Independent Review of ECO2 – Pilot Assessment & Scale-Up Analysis
In early 2010, global engineering firm WorleyParsons Group Inc. conducted a detailed assessment of the design, operation, and performance of Powerspan’s ECO2® carbon capture pilot facility at FirstEnergy’s R.E. Burger Plant, and evaluated the technology’s readiness for commercial deployment on existing coal-fired electric power plants (200 MW and larger units) based on the pilot facility results. WorleyParsons was selected for this assessment based on its experience in supporting CO2 capture and sequestration studies for the U.S. Department of Energy National Energy Technology Laboratory and the Global Carbon Capture and Storage Institute. See our announcement for additional details.
Scope and Approach
As part of the assessment, the WorleyParsons team visited, inspected, and observed operations of the ECO2 pilot facility. The team verified the pilot installation was in accordance with the process flow diagram and the piping and instrumentation diagrams (P&IDs). Operations, including instrument calibrations and cross-checks, were confirmed to be in compliance with operating procedures and standards. Using sources available in the public domain, the team counter-checked information on the process and the design. Finally the team evaluated scale-up of the major process equipment and evaluated the impact of an ECO2 installation on a reference plant (approximately 200 MW subcritical pulverized coal plant) using WorleyParsons in-house simulation models.
WorleyParsons’ validation team found that the Powerspan ECO2 pilot is well-designed, instrumented, and operated, and provides a sound basis for the design and construction of a full-scale commercial ECO2 system. The technology is ready for scale-up for use in commercial scale (200 MW or larger) generating plants.
The low regeneration energy of Powerspan’s proprietary solvent, as well as the ability of the ECO2 system to accept SO2 inlet concentrations of 40 ppmv (or more), are significant advantages not found in other technologies. In addition, the current ECO2 process can follow a traditional limestone forced-oxidation wet flue gas desulfurization (FGD) system, and no longer requires the use of Powerspan’s ECO-SO2 scrubber.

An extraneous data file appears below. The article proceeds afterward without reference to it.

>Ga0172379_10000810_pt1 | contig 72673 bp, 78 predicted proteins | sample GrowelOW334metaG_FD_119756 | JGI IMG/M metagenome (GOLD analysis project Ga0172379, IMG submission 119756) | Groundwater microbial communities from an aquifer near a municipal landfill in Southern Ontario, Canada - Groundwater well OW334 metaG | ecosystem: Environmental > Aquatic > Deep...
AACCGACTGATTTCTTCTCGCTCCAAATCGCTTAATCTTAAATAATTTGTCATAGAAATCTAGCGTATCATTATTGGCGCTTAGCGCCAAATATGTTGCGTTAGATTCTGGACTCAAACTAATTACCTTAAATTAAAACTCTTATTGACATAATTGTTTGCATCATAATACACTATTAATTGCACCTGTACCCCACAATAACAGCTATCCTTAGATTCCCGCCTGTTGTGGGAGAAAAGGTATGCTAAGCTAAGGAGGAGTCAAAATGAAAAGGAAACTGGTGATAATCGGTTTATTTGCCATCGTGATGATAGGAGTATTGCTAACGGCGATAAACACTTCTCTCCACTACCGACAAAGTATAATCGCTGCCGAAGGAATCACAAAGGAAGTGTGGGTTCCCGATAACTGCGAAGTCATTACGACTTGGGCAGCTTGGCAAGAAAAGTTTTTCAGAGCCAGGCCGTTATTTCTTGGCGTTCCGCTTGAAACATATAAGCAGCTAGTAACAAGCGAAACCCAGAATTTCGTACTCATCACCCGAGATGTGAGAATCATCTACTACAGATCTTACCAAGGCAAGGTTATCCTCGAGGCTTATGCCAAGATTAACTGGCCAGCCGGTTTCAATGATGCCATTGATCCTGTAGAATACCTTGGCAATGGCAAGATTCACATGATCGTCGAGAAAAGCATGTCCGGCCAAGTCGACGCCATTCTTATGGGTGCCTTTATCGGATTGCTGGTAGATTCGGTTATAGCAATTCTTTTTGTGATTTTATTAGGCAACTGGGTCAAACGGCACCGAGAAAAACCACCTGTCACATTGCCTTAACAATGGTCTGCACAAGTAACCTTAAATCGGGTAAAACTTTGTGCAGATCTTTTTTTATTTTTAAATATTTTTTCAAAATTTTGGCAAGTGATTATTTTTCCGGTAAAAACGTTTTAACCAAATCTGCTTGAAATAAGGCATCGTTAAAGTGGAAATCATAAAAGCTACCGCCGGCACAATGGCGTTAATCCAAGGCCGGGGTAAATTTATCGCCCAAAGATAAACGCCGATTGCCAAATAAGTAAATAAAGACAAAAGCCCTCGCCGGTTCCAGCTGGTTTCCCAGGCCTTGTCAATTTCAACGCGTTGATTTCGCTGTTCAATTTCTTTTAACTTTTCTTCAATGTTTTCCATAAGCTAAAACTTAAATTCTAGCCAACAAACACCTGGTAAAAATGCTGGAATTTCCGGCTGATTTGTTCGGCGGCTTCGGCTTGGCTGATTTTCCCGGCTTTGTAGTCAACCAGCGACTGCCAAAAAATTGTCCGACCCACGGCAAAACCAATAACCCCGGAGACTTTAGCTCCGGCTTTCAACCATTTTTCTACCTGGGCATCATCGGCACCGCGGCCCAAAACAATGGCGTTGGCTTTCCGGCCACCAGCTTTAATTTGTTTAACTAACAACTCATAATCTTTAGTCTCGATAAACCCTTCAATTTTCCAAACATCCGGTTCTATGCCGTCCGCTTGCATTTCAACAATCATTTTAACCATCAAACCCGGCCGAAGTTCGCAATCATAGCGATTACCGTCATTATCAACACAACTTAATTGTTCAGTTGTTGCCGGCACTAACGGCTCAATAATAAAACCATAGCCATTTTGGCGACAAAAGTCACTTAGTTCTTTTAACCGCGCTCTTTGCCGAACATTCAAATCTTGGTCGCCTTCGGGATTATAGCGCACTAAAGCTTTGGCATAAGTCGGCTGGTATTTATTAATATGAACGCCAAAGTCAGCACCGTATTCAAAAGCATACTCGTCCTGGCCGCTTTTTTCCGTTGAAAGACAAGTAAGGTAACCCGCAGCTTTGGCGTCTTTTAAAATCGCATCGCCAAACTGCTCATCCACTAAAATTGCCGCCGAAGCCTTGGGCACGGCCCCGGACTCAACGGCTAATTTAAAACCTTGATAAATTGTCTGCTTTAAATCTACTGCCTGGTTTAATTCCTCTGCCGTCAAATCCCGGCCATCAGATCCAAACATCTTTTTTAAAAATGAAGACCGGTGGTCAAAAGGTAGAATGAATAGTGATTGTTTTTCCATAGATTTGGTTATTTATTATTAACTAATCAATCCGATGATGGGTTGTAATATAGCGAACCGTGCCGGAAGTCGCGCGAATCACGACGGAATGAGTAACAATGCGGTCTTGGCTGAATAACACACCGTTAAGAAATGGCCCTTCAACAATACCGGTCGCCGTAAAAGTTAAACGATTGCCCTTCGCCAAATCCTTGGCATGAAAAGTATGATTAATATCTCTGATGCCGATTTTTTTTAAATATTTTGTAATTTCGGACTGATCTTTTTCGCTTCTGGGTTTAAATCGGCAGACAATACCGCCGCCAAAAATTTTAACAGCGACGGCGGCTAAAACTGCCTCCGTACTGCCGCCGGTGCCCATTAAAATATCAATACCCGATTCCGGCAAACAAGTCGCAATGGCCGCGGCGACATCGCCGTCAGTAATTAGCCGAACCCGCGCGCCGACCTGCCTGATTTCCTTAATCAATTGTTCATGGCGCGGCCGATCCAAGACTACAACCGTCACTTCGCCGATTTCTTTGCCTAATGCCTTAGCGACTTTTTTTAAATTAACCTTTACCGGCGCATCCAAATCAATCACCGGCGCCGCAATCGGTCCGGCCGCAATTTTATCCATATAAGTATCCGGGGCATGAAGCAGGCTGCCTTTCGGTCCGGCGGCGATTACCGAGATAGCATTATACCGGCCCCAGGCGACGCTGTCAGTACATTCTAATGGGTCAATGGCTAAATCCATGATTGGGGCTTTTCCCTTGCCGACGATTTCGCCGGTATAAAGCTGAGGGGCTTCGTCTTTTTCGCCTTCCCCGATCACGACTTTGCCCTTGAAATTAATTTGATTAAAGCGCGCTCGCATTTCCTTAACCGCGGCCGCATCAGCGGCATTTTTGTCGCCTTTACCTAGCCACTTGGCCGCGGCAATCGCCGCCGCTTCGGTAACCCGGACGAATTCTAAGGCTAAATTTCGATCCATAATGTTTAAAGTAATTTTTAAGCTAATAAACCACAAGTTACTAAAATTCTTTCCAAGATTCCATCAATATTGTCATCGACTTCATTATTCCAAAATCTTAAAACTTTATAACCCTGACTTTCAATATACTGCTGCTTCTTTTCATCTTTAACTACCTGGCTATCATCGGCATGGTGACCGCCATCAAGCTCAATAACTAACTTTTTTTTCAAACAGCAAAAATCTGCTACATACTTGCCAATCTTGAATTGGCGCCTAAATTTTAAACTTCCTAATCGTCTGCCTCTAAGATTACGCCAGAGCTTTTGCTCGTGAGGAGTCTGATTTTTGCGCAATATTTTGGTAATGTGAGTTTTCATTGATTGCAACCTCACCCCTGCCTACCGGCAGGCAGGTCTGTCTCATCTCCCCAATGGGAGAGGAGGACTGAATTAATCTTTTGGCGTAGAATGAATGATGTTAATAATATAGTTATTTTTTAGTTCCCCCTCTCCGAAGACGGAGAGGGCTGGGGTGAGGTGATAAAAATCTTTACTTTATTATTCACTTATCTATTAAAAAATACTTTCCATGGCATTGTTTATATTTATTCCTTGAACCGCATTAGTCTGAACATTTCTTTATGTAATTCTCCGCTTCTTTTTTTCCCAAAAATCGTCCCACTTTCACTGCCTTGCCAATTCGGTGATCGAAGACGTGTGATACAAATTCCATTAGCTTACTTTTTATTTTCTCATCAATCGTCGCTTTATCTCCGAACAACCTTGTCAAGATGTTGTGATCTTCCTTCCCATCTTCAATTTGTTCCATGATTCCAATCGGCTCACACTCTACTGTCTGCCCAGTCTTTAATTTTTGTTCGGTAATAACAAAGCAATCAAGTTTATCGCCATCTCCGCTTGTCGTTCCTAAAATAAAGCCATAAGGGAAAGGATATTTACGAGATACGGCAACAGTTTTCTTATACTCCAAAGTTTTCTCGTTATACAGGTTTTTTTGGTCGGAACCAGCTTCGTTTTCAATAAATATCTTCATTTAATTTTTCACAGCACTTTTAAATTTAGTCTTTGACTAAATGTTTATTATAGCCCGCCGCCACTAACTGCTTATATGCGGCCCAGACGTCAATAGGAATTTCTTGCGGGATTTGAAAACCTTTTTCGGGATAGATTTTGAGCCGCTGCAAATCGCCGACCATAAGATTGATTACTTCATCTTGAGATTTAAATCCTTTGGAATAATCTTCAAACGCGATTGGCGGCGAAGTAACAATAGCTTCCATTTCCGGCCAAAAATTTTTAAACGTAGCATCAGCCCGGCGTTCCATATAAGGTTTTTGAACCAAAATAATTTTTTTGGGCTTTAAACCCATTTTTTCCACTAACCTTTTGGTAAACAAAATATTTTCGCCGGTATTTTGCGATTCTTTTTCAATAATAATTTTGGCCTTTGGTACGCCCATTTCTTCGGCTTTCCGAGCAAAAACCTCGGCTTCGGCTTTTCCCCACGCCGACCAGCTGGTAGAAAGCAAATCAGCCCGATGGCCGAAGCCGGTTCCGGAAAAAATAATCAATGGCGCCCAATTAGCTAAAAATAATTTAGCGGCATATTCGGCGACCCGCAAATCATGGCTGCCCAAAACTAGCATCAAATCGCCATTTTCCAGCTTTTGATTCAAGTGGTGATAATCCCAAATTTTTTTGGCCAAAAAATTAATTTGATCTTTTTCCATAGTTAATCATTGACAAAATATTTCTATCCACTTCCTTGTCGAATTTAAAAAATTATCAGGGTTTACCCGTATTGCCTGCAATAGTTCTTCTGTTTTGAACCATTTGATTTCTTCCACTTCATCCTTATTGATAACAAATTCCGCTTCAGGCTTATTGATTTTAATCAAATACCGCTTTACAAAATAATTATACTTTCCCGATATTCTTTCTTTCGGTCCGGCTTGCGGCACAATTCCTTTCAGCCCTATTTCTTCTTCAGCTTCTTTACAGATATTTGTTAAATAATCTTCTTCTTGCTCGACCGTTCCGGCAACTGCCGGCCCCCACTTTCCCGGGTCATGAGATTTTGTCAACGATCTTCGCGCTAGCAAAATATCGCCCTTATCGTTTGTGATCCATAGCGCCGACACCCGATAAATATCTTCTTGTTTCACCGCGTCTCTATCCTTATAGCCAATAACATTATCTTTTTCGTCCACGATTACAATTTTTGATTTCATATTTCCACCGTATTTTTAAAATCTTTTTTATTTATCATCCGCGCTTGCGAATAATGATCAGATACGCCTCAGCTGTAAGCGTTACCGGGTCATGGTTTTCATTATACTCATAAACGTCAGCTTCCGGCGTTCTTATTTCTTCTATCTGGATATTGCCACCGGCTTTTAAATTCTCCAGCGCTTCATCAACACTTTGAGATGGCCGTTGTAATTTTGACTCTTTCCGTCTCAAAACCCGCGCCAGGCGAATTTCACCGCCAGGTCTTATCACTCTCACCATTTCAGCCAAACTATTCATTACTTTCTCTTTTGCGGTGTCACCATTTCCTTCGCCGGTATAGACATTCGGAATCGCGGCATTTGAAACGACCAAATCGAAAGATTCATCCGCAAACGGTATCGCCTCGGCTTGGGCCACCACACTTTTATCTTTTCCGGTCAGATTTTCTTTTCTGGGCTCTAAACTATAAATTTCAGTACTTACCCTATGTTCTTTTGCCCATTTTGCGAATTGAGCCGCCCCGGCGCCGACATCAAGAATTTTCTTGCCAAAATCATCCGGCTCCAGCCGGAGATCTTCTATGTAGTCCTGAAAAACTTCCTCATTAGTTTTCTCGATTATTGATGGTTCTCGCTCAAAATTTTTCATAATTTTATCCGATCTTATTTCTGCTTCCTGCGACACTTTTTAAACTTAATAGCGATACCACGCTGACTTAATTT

The capital and operating costs of the ECO2 process retrofitted to a 220 MWnet subcritical pulverized coal plant were estimated at less than $40 per ton, when electrical power was valued at $50/MWh. To provide a comparison point with other technologies, publicly available process information for one of the advanced amine technologies was utilized to estimate operating costs for CO2 capture for the plant used in this study. The ECO2 process had lower regeneration heat, corresponding lower cooling load, lower pressure steam for solvent reclaim, and reduced reagent usage. This resulted in a lower cost per ton of CO2 captured for the ECO2 process.
If a value lower than $50/MWh was assigned to the lost generation, there would be a corresponding reduction from the approximate $40 per ton CO2 removal cost.
Finally, the impact on plant output if the technology were installed on a supercritical or ultra-supercritical plant would be substantially less than estimated in the analysis performed as a consequence of the higher efficiency of the power plant. Powerspan models estimate for an ultra-supercritical plant with a nominal efficiency of 46 percent, there would be an 18 percent reduction in net output, rather than the 30 percent reduction in net output estimated for the subcritical plant assumed in the analysis.
Click here for more information on our ECO2 carbon capture pilot with FirstEnergy.